Interruptions (epic theatre)

The technique of interruption pervades all levels of the stage work of the German modernist theatre practitioner Bertolt Brecht—the dramatic, theatrical and performative. At its most elemental, it is a formal treatment of material that imposes a "freeze", a "framing", or a change of direction of some kind; something that is in progress (an action, a gesture, a song, a tone) is halted in some way.[1]

The technique of interruption produces an effect on the dramatic level akin to the 'pair of scissors' that Brecht imagines cutting a drama into pieces, "which remain fully capable of life";[2] the metaphor of the cut is a pertinent one, as the technique bears striking similarities to the principles of montage being developed in the Soviet Union contemporaneously with Brecht's "epic theatre" (by the film-makers Eisenstein, Vertov, Pudovkin, and Kuleshov).[3]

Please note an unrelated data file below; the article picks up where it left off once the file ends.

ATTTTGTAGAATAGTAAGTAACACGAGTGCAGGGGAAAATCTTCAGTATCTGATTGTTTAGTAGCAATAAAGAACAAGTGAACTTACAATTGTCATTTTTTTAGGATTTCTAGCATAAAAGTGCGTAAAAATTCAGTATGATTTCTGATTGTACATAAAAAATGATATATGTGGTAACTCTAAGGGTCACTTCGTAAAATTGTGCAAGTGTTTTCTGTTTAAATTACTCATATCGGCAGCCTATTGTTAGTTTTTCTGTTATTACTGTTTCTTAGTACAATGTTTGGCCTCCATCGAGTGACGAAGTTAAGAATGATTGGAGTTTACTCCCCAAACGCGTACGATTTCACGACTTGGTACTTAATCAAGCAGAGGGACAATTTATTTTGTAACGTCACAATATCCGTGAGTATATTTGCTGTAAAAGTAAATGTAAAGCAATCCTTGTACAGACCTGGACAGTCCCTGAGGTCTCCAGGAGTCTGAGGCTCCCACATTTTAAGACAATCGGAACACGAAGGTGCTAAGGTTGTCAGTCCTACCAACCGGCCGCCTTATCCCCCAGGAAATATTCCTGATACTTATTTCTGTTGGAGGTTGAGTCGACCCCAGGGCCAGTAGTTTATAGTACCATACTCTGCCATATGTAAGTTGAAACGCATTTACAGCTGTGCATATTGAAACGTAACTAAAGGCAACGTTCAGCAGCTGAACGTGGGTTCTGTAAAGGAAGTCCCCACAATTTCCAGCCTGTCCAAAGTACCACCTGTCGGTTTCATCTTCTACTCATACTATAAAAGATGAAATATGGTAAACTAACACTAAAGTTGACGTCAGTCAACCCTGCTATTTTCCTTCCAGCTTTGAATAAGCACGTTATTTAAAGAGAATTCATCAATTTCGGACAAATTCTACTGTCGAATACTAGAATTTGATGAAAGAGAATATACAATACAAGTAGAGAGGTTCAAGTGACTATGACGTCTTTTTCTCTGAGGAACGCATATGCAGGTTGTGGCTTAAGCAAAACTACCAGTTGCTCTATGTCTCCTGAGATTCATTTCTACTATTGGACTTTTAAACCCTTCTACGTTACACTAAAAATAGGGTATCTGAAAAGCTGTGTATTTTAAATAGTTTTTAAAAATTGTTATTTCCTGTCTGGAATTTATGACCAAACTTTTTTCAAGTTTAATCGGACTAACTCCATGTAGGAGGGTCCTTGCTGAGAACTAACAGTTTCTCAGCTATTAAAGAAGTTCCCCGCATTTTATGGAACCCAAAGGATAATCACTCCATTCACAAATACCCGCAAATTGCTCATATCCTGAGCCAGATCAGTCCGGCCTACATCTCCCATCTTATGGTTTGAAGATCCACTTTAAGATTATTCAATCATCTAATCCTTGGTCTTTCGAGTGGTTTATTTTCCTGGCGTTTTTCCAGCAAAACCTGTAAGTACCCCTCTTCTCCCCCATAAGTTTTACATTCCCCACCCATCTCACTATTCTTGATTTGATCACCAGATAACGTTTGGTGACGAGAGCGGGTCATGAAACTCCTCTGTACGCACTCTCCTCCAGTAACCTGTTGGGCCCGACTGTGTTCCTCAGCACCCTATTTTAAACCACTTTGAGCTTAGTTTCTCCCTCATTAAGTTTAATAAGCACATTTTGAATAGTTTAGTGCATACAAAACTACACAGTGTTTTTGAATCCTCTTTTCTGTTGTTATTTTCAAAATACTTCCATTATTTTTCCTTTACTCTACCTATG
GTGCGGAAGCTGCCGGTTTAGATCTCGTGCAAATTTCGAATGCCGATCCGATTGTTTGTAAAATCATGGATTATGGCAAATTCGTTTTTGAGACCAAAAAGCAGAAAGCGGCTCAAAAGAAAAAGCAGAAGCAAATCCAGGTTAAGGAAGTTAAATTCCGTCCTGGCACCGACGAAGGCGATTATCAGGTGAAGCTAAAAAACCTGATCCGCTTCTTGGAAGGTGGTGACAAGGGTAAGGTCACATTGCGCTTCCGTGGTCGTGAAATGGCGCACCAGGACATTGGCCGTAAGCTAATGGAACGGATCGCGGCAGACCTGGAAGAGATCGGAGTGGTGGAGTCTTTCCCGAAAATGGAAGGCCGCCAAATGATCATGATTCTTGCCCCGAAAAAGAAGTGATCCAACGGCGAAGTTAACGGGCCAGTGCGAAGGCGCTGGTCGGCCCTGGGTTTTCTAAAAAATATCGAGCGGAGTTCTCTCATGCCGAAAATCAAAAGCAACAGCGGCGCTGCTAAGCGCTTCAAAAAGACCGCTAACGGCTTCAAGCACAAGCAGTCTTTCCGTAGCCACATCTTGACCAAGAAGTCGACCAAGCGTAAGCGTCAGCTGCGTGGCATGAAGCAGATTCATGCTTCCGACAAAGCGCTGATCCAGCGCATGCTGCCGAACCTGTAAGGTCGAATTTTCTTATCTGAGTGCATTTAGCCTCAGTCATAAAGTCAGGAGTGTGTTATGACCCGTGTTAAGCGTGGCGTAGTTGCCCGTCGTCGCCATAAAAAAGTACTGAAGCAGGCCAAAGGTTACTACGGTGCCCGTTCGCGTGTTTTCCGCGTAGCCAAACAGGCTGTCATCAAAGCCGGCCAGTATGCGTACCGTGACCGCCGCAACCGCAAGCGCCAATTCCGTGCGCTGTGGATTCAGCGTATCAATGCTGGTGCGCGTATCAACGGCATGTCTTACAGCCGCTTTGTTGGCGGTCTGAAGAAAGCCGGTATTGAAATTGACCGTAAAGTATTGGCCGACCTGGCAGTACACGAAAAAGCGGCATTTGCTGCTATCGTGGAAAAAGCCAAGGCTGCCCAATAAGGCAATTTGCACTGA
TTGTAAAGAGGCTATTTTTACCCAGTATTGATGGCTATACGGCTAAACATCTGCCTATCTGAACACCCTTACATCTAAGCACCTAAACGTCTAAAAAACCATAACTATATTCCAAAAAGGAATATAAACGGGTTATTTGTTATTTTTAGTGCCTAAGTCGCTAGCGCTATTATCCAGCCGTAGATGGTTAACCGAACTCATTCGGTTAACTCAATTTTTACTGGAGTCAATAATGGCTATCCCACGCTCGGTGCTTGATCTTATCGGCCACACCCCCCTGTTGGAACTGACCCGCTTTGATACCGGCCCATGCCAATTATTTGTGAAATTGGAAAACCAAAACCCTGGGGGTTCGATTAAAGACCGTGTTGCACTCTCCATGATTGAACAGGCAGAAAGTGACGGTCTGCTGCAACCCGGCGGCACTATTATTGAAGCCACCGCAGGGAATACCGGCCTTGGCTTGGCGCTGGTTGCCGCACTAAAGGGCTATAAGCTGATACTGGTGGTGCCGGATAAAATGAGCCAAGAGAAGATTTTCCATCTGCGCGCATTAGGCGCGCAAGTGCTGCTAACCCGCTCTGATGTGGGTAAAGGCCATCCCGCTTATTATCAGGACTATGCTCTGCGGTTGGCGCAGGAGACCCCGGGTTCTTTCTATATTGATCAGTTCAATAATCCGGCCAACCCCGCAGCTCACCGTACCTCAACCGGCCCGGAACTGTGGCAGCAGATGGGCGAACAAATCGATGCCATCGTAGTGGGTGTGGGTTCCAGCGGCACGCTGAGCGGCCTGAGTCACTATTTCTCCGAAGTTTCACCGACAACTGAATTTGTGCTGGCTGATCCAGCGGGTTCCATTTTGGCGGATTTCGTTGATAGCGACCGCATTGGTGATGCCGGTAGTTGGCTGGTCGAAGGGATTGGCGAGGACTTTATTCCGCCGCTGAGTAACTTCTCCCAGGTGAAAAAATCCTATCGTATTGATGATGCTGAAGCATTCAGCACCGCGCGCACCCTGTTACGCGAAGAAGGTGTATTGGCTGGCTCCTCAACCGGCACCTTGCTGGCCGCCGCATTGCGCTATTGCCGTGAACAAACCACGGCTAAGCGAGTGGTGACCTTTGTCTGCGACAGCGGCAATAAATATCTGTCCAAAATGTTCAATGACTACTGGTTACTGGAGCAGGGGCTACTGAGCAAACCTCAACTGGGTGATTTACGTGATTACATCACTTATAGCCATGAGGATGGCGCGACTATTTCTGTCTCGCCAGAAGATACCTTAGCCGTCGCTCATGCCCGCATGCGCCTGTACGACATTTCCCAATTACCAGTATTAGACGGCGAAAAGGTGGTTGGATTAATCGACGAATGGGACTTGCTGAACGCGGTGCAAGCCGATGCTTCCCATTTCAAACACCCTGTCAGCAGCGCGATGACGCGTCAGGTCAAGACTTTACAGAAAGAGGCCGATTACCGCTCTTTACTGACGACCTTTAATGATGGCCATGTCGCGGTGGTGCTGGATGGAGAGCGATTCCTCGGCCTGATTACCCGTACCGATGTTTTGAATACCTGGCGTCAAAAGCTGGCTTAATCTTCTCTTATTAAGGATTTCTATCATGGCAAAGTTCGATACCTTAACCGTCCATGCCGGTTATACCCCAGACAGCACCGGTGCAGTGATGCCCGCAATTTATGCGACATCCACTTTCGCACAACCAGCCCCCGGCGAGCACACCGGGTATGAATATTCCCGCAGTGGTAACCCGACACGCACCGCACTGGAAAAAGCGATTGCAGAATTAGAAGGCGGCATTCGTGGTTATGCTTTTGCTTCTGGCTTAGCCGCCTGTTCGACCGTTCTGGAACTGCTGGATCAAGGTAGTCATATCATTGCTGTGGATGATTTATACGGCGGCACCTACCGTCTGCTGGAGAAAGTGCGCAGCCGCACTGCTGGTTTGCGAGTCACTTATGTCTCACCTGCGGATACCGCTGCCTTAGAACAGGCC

1. Leach (1994, 130–135) and Benjamin (1983, 3–5, 11–13, 18–19, 21, 23–25).
  2. "The epic writer Döblin provided an excellent criterion when he said that with an epic work, as opposed to a dramatic, one can as it were take a pair of scissors and cut it into individual pieces, which remain fully capable of life" (Brecht 1964, 70).
  3. Leach (1994, 131).

Works cited

  • Benjamin, Walter. 1983. Understanding Brecht. Trans. Anna Bostock. London and New York: Verso. ISBN 0-902308-99-8.
  • Brecht, Bertolt. 1964. Brecht on Theatre: The Development of an Aesthetic. Ed. and trans. John Willett. British edition. London: Methuen. ISBN 0-413-38800-X. USA edition. New York: Hill and Wang. ISBN 0-8090-3100-0.
  • Leach, Robert. 1994. "Mother Courage and Her Children". In Thomson and Sacks (1994, 128–138).
  • Thomson, Peter and Glendyr Sacks, eds. 1994. The Cambridge Companion to Brecht. Cambridge Companions to Literature Ser. Cambridge: Cambridge University Press. ISBN 0-521-41446-6.

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